5) Arrogant, dismissive communication reveals a shoot-and-reload style of conversing. Dogmatic people dominate the conversation. When others speak, they do not listen—they reload to shoot down opposing views. In their minds, this strengthens their own credibility while simultaneously entrenching their existing beliefs. Example: “Oh c’mon, anyone with half a brain knows that….” Such dogmatic proclamations are not really for their captive audience; they are for the captive mind that utters them. What appears as an external show of confidence is driven by insatiable internal demands.
Before presenting the final characteristics of dogmatism, it is worth noting that all thoughts and behaviors occur within a domain of emotions, three of which are central to dogmatism—anxiety, fear, and anger.
Emotional Characteristics of Dogmatism
1) Belief-associated Anxiety and Fear. We’re all familiar with the anxiety that interrupts focused thought and prevents us from putting things together. As Bruce Lipton notes, “The simple truth is, when we’re anxious or frightened, we’re dumber.”[iv] Thus, enduring, pervasive anxiety throughout childhood and adolescence creates cognitive distortions which, in adulthood, may be anchored more in the host’s imagination than reality. Simple questions become accusations; answers, lengthy defenses. As this example illustrates, challenges to core beliefs trigger earlier emotional reactions that continue to obstruct reason: “People who question my beliefs get on my nerves.”
2) Belief-associated Anger. Anger is a safe place to hide. By converting anxiety to anger, dogmatic people conceal the very anxiety that generated it. They mistakenly assume that angry bravado will mask anxiety and bolster their identity. Discussions are described as “fights” with winners and losers; those who differ are “fierce opponents.” Illustrative example: “I get angry with people who dare insult my intelligence.”
3) Existential Despair. This last emotional characteristic evolves from a lifetime of persistent anxiety, fear, and anger. Because dogmatic people are externally defined by dogma and authority, they lose their balance when the world of people and ideas falters. They despair about their inability to control events
that would keep their lives ordered and stable. Cynicism, disillusionment, and rigid pessimism move in—the cumulative effect of chronic anxiety and frustration that leads some to conclude, “Nothing I do will make any difference.”
In summary, these thirteen characteristics of dogmatism are driven by needs and deficiencies we all experience—psychological dynamics that are intensified and prolonged by troublesome histories. Some people become narcissistic or psychopathic, suffer from depression or substance abuse, and others become dogmatic.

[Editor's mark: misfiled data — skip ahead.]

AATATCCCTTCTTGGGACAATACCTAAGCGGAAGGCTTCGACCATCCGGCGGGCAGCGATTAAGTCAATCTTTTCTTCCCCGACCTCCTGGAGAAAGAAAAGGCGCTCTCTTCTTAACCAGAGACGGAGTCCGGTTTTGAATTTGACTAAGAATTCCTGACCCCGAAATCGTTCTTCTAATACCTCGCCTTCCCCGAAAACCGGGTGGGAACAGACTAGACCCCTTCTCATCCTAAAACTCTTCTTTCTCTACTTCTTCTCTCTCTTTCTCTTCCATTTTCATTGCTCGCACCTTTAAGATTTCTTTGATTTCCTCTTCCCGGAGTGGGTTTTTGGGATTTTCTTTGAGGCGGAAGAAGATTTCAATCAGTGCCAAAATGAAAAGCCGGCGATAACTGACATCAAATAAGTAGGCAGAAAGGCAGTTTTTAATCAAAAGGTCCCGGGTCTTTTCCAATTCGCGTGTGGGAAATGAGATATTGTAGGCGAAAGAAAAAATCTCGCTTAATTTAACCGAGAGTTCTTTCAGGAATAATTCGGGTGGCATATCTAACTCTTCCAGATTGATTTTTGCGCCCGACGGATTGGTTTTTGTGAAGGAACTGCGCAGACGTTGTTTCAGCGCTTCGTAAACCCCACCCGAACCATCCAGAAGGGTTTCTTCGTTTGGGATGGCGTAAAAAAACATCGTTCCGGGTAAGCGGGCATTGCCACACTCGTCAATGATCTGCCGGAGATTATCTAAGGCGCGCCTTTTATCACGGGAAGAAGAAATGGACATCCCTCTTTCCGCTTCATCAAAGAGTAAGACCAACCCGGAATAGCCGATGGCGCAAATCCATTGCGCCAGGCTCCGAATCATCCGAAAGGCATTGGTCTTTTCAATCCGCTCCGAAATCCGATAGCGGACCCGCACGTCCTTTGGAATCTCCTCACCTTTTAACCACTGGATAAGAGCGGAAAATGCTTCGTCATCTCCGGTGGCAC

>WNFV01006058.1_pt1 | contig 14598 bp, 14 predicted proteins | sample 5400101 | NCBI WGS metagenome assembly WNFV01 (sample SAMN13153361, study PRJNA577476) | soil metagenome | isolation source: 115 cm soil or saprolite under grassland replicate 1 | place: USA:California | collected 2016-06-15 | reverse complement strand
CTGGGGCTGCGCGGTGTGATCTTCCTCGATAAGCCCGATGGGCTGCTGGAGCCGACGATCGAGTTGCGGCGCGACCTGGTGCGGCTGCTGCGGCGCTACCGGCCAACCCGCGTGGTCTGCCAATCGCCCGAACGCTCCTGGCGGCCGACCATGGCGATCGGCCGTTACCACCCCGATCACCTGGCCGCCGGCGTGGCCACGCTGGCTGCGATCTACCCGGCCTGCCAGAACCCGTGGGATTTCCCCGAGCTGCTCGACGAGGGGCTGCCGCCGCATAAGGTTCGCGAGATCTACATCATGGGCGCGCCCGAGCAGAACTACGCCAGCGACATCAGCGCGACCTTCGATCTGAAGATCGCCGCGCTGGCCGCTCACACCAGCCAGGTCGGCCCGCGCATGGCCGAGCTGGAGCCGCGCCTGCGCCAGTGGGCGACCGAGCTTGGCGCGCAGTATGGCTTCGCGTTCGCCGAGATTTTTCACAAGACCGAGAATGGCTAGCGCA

Of necessity, this essay is limited to descriptions of dogmatism; space restrictions prevent scrutiny of the underlying, influential causes that shape its trajectory. However, because dogmatic individuals shape social institutions, if we do not learn to recognize, monitor, and change dogmatic tendencies within ourselves, our children, and our institutions, especially the political socialization and militarization of youth, dogmatism will persist, past injustices will be reignited, and future conflicts will escalate. Peaceful tomorrows cannot be fashioned by dogmatists who enact closed-minded ideologies today. Yet, I am all but certain that if we confront this problem from wide angles, we will convert dogmatism’s bark into a faint whimper.
[i] Johnson, J. J. What’s So Wrong With Being Absolutely Right: The Dangerous Nature of Dogmatic Belief. New York: Prometheus Books, 2009, p. 41.
[ii] McCrae, R. R., and P. T. Costa, Jr. Personality in Adulthood: A Five-Factor Theory Perspective. New York: Guillford, 2003.
[iii] Ann Coulter commenting on Canada’s failure to join American forces against Iraq. Fox News, Hannity & Colmes, November 30, 2004.
[iv] Lipton, B. The Biology of Belief. New York: Hay House, 2008, p. 120.
© Prometheus Books, Amherst, New York.
Judy J. Johnson is Professor Emerita, Psychology, Mount Royal University, Calgary, AB. She has authored a nonfiction and fiction book on dogmatism, been published in major journals and newspapers, given numerous talks at Canadian and international universities, including Cambridge, UK, and been interviewed by PBS, NY, the CBC, and others. (dogmatism.ca)
MUSEPAPER ESSAY PRIZE #77
JUNE 27, 2023 / MUSEPAPER ESSAY PRIZE #77 / "ABSOLUTE CERTAINTY IN UNCERTAIN TIMES" © 2023 JUDY J. JOHNSON